Parliament: Progressive wage models can be extended to more sectors, says Sam Tan

The progressive wage model aims to raise the salaries of low-wage workers through skills upgrading and improvements in productivity and is currently mandated in the cleaning, security, and landscaping sectors.
The progressive wage model aims to raise the salaries of low-wage workers through skills upgrading and improvements in productivity and is currently mandated in the cleaning, security, and landscaping sectors. PHOTO: ST FILE

SINGAPORE - Wage ladders rolled out in the cleaning, security and landscape sectors have made "good progress" and could be extended to more industries.

This was announced by Minister of State for Manpower Sam Tan in Parliament on Monday (March 5) during the debate on his ministry's budget.

Mr Tan said the progressive wage model (PWM) has seen "good progress" in the three sectors where it has been made compulsory, but can also benefit rank-and-file workers.

For a start, lift firms and unions are working with the Building and Construction Authority to introduce a voluntary PWM for lift technicians, given the growing demand for such technicians in Singapore, said Mr Tan. The Ministry of Manpower (MOM) is supporting the industry on this, and more details will be announced when it is ready.

The PWM aims to raise the salaries of low-wage workers through skills upgrading and improvements in productivity and is currently mandated in the cleaning, security, and landscaping sectors. It specifies starting wages for workers according to their skill and experience levels, so workers can get higher pay as they upgrade their skills.

Giving an update, Mr Tan said 70,000 workers under the PWMs have benefited from better wages and career progression since they came into effect.

He added that the real wage growth of low-wage workers has exceeded resident median income growth for the past five years.

Employers in all three sectors under the compulsory PWM will lose their eligibility to bid for government contracts if they commit employment-related offences, added Mr Tan.

In the cleaning sector, which implemented the PWM in 2014, the real median gross wages of full-time resident cleaners grew by about 5.7 per cent per annum from 2011 to 2016, said Mr Tan.

 
 
 

Under enhancements to the PWM, more than 41,000 cleaners will also see an increase in their basic wages under the model between 3.4 per cent and 4.6 per cent per annum for six years from July 2017, and will get a mandatory annual bonus equivalent to at least two weeks of monthly basic wages from 2020, he added.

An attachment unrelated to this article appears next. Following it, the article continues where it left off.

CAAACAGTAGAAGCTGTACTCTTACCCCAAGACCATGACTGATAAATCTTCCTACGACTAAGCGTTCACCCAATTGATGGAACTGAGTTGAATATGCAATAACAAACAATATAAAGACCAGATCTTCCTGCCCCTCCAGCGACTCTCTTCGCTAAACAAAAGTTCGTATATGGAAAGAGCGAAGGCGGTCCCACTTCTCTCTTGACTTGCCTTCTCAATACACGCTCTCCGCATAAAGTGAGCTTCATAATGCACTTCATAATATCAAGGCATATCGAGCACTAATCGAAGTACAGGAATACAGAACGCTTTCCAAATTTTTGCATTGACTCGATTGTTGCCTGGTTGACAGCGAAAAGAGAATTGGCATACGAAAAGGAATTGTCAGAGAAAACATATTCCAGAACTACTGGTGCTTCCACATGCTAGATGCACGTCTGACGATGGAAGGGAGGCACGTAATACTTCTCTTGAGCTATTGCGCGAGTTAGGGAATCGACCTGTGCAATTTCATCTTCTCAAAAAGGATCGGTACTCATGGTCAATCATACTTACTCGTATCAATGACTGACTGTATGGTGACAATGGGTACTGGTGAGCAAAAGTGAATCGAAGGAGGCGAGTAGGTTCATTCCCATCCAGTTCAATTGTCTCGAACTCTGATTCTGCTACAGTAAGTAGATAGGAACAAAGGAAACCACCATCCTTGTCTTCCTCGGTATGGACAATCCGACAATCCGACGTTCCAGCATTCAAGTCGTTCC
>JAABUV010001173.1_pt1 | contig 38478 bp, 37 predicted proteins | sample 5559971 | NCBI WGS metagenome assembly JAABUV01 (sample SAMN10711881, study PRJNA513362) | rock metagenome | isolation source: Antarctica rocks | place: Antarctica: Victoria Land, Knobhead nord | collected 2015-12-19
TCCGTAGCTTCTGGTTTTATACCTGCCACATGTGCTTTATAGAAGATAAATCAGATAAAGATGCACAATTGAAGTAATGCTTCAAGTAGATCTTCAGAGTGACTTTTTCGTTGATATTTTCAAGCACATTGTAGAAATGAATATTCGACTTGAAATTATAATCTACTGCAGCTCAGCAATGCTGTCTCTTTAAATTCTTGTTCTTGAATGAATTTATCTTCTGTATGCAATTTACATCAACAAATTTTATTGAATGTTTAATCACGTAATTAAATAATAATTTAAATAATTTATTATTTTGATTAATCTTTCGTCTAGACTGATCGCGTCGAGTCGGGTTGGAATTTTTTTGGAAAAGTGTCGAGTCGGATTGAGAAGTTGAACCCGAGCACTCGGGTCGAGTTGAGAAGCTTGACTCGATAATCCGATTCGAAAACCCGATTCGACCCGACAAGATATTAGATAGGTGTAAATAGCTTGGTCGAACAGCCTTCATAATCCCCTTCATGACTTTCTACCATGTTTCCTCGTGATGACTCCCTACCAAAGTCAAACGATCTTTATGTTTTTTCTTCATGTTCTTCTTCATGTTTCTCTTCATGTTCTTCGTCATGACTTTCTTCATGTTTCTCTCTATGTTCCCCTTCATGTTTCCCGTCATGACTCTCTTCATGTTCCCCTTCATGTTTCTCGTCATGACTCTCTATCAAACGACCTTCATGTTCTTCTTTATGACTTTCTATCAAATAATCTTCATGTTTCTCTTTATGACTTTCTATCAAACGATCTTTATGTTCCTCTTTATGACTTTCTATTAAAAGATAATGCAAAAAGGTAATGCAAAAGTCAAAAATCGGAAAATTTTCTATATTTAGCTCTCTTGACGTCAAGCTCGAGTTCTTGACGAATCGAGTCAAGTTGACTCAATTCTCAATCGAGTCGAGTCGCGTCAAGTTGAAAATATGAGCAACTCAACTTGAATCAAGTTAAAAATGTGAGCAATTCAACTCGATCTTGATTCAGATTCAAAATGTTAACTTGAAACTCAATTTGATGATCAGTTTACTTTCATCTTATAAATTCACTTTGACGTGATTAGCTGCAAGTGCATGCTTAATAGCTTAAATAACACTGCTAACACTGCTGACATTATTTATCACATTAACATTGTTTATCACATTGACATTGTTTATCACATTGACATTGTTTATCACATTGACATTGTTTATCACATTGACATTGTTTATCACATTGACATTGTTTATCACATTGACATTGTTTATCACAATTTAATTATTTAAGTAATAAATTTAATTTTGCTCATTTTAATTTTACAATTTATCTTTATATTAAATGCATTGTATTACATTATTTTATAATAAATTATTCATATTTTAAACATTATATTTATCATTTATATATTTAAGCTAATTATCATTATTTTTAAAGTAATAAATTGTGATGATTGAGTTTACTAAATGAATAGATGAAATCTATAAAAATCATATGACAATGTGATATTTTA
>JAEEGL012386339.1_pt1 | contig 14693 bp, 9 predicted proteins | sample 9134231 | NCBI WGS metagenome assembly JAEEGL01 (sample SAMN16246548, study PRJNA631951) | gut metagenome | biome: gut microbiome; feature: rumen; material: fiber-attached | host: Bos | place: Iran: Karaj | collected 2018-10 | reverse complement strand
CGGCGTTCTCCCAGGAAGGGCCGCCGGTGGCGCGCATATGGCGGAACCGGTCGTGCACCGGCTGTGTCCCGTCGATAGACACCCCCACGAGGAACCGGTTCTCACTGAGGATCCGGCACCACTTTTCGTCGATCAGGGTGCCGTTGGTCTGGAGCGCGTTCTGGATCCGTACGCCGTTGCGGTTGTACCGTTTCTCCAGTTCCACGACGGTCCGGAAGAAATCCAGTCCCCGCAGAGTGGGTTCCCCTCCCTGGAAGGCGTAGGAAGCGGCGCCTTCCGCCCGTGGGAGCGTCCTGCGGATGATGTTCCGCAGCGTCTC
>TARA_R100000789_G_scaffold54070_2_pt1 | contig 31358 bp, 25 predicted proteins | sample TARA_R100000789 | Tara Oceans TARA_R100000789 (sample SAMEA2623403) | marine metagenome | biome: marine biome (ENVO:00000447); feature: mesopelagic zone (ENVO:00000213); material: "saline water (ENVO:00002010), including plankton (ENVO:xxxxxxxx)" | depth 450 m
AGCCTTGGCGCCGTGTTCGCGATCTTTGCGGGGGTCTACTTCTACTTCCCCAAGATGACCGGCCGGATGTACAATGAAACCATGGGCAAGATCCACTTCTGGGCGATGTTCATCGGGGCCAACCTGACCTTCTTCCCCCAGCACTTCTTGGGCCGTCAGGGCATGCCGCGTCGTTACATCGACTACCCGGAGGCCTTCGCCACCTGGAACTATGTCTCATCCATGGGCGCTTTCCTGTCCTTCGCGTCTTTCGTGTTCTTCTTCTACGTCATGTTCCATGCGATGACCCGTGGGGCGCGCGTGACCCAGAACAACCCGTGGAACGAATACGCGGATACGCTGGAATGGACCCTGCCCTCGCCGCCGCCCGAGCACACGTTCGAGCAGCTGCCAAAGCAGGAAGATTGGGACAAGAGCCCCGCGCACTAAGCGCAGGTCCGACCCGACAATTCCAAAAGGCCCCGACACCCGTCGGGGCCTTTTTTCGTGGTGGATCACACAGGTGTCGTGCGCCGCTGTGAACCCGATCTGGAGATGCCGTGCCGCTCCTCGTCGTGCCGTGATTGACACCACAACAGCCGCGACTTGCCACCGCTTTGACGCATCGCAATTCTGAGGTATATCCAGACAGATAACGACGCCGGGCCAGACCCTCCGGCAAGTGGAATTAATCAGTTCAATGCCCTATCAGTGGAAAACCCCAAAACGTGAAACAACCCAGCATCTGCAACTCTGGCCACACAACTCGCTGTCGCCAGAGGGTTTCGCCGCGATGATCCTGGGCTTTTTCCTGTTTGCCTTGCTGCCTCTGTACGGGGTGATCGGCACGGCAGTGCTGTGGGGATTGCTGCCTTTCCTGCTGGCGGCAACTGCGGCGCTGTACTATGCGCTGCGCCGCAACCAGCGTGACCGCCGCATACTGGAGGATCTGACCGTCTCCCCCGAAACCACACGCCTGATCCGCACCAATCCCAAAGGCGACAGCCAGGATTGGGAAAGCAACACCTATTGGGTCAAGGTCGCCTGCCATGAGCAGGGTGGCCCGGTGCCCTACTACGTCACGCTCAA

The real median gross wage of full-time resident security guards also grew by 6.4 per cent per annum from 2011 to 2016 since the wage ladder was implemented in 2016, he added.

From 2021, the MOM will also no longer grant overtime exemption for the security industry, which will reduce their current overtime hours, which can be as high as 95 hours a month, to the statutory limit of 72.

For the landscape sector, the real median gross wage of full-time resident landscape maintenance workers has increased by 3 per cent per annum from 2011 to 2016 since it was implemented in June 2016.

"We will continue to look at improving their wages," said Mr Tan.

Responding to labour MP Zainal Sapari (Pasir Ris-Punggol), who suggested mandatory rest areas for workers in the three PWM sectors, Mr Tan said the tripartite partners will study further measures to improve the employment conditions of workers in these sectors.

Mr Zainal also called for a mandatory annual wage supplement (AWS) for low-wage workers, and to compel employers to pay for outpatient treatment for low-wage workers.

Mr Tan said the tripartite partners have agreed that it will be better to allow employers and unions to negotiate the total annual wage package instead of mandating its structure. Currently, the annual wage package is made up of three parts: the monthly fixed component, a monthly variable component and an annual variable, which includes the AWS.

When it comes to getting employers to pay for outpatient treatment, Mr Tan said that doing so may inadvertently affect the employability of workers with poorer health.

He said employers are already required to contribute to their employees' Medisave, and the Government also makes additional Medisave contributions via schemes such as the Workfare Income Supplement (WIS) scheme.

"With our 3Ms (Medisave, MediShield Life and Medifund) and significant government subsidies through schemes such as the Community Health Assist Scheme (Chas), no Singaporean will be denied access to healthcare because of an inability to pay."

On support for older low-wage workers, Mr Tan said they currently receive higher WIS payouts and benefit more from the PWM.

During the Budget debate last week, National Trades Union Congress deputy secretary-general Heng Chee How had called for a review of statutory retirement age, and for a new tripartite committee be formed to look at how to help older people work longer.

In response, Manpower Minister Lim Swee Say said the Tripartite Committee on Employability of Older Workers, which was set up in 2005, will look into issues raised by MPs to better help older workers.